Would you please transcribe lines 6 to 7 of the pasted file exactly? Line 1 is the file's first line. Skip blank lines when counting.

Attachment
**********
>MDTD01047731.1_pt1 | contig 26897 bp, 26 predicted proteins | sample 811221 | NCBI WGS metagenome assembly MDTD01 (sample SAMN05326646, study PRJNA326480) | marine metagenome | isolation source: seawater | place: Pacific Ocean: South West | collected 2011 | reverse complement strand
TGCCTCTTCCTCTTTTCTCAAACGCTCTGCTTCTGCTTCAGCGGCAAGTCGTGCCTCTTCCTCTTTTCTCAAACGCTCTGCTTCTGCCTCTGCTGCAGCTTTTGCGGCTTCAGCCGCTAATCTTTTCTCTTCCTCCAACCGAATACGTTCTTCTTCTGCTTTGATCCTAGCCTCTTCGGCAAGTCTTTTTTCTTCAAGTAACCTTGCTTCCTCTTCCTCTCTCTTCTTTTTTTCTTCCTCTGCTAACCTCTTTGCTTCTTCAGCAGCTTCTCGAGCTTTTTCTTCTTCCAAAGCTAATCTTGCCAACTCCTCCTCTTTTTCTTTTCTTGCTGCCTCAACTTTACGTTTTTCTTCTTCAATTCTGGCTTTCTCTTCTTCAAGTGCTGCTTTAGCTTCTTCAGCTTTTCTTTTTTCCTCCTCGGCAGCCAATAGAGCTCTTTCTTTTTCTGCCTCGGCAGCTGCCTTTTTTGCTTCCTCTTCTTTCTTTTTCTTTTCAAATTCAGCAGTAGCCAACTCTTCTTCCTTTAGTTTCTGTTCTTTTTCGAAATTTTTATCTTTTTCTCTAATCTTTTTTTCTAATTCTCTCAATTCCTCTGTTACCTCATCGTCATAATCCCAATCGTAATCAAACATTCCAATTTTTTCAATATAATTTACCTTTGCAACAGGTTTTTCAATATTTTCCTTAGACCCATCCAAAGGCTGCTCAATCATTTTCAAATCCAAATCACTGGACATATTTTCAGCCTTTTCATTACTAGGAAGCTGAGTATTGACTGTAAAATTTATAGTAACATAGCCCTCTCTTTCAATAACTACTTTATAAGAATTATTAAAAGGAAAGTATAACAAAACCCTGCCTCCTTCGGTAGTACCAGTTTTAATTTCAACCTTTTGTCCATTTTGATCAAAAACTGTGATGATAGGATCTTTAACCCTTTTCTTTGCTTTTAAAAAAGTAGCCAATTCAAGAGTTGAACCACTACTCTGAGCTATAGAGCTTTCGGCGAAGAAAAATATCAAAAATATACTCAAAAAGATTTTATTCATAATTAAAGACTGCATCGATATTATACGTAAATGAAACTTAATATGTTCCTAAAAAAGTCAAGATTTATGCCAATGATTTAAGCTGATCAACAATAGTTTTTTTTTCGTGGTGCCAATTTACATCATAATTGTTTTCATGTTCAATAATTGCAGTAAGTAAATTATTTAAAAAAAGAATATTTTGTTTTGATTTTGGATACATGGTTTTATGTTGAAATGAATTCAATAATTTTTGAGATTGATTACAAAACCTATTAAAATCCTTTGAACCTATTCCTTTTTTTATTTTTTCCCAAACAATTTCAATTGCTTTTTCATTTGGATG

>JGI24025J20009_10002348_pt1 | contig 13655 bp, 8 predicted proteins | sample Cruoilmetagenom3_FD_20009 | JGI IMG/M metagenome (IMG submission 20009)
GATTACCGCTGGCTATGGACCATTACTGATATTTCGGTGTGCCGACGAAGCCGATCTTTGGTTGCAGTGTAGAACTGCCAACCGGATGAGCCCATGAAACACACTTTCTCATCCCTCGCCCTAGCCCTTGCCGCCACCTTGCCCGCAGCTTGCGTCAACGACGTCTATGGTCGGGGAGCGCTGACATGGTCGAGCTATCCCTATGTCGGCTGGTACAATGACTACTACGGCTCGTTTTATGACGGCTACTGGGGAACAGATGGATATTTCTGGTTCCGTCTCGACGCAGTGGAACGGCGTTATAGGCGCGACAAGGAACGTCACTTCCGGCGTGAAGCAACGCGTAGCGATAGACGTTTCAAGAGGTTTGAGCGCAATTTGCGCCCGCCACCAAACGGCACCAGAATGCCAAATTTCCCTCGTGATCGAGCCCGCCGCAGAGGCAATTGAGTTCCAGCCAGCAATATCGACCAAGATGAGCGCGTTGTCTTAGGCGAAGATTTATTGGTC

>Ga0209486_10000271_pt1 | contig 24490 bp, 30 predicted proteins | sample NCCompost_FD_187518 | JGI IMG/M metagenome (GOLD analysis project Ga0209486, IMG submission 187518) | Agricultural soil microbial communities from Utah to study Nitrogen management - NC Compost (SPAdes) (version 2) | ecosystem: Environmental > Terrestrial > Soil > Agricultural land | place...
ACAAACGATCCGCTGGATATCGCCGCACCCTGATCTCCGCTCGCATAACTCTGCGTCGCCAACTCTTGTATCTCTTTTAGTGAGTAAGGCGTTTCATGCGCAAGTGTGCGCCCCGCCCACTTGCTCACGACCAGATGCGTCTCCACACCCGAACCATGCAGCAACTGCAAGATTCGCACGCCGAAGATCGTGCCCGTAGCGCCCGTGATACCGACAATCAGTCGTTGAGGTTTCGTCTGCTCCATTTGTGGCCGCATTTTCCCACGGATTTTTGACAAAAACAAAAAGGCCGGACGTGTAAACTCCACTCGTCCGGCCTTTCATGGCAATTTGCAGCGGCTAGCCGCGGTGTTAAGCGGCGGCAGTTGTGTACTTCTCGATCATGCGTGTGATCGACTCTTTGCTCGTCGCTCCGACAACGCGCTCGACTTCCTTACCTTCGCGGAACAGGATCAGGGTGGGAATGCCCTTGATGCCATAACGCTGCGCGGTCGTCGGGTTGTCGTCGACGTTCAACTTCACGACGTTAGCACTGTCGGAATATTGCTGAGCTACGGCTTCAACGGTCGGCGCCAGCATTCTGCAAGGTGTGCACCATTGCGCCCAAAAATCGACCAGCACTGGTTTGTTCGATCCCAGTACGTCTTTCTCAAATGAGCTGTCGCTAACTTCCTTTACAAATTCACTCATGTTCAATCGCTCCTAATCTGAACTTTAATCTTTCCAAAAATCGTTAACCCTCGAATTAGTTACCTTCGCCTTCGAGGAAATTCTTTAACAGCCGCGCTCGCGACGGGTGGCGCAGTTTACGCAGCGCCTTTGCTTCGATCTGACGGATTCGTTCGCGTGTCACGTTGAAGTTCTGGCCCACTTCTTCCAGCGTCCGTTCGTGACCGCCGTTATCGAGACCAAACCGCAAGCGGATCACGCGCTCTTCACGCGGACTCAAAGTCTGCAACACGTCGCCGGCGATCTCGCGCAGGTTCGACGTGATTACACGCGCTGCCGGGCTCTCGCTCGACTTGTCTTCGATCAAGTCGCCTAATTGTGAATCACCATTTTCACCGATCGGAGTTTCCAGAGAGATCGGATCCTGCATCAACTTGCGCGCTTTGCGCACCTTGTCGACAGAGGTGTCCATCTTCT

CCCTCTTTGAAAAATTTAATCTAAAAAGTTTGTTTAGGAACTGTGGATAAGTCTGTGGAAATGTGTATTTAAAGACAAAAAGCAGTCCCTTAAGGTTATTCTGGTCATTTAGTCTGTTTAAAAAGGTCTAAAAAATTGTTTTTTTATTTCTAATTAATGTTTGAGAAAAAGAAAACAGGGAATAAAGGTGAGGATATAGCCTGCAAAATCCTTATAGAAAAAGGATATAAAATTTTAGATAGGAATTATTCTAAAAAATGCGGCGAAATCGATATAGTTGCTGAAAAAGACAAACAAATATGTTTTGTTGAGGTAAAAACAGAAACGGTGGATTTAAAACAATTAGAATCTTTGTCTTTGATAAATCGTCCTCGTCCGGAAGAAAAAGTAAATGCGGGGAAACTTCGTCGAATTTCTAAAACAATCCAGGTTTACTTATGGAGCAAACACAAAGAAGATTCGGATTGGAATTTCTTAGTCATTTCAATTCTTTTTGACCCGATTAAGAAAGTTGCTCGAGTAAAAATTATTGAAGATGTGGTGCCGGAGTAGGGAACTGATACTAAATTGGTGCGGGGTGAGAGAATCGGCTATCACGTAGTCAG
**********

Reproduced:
ACAAACGATCCGCTGGATATCGCCGCACCCTGATCTCCGCTCGCATAACTCTGCGTCGCCAACTCTTGTATCTCTTTTAGTGAGTAAGGCGTTTCATGCGCAAGTGTGCGCCCCGCCCACTTGCTCACGACCAGATGCGTCTCCACACCCGAACCATGCAGCAACTGCAAGATTCGCACGCCGAAGATCGTGCCCGTAGCGCCCGTGATACCGACAATCAGTCGTTGAGGTTTCGTCTGCTCCATTTGTGGCCGCATTTTCCCACGGATTTTTGACAAAAACAAAAAGGCCGGACGTGTAAACTCCACTCGTCCGGCCTTTCATGGCAATTTGCAGCGGCTAGCCGCGGTGTTAAGCGGCGGCAGTTGTGTACTTCTCGATCATGCGTGTGATCGACTCTTTGCTCGTCGCTCCGACAACGCGCTCGACTTCCTTACCTTCGCGGAACAGGATCAGGGTGGGAATGCCCTTGATGCCATAACGCTGCGCGGTCGTCGGGTTGTCGTCGACGTTCAACTTCACGACGTTAGCACTGTCGGAATATTGCTGAGCTACGGCTTCAACGGTCGGCGCCAGCATTCTGCAAGGTGTGCACCATTGCGCCCAAAAATCGACCAGCACTGGTTTGTTCGATCCCAGTACGTCTTTCTCAAATGAGCTGTCGCTAACTTCCTTTACAAATTCACTCATGTTCAATCGCTCCTAATCTGAACTTTAATCTTTCCAAAAATCGTTAACCCTCGAATTAGTTACCTTCGCCTTCGAGGAAATTCTTTAACAGCCGCGCTCGCGACGGGTGGCGCAGTTTACGCAGCGCCTTTGCTTCGATCTGACGGATTCGTTCGCGTGTCACGTTGAAGTTCTGGCCCACTTCTTCCAGCGTCCGTTCGTGACCGCCGTTATCGAGACCAAACCGCAAGCGGATCACGCGCTCTTCACGCGGACTCAAAGTCTGCAACACGTCGCCGGCGATCTCGCGCAGGTTCGACGTGATTACACGCGCTGCCGGGCTCTCGCTCGACTTGTCTTCGATCAAGTCGCCTAATTGTGAATCACCATTTTCACCGATCGGAGTTTCCAGAGAGATCGGATCCTGCATCAACTTGCGCGCTTTGCGCACCTTGTCGACAGAGGTGTCCATCTTCT

CCCTCTTTGAAAAATTTAATCTAAAAAGTTTGTTTAGGAACTGTGGATAAGTCTGTGGAAATGTGTATTTAAAGACAAAAAGCAGTCCCTTAAGGTTATTCTGGTCATTTAGTCTGTTTAAAAAGGTCTAAAAAATTGTTTTTTTATTTCTAATTAATGTTTGAGAAAAAGAAAACAGGGAATAAAGGTGAGGATATAGCCTGCAAAATCCTTATAGAAAAAGGATATAAAATTTTAGATAGGAATTATTCTAAAAAATGCGGCGAAATCGATATAGTTGCTGAAAAAGACAAACAAATATGTTTTGTTGAGGTAAAAACAGAAACGGTGGATTTAAAACAATTAGAATCTTTGTCTTTGATAAATCGTCCTCGTCCGGAAGAAAAAGTAAATGCGGGGAAACTTCGTCGAATTTCTAAAACAATCCAGGTTTACTTATGGAGCAAACACAAAGAAGATTCGGATTGGAATTTCTTAGTCATTTCAATTCTTTTTGACCCGATTAAGAAAGTTGCTCGAGTAAAAATTATTGAAGATGTGGTGCCGGAGTAGGGAACTGATACTAAATTGGTGCGGGGTGAGAGAATCGGCTATCACGTAGTCAG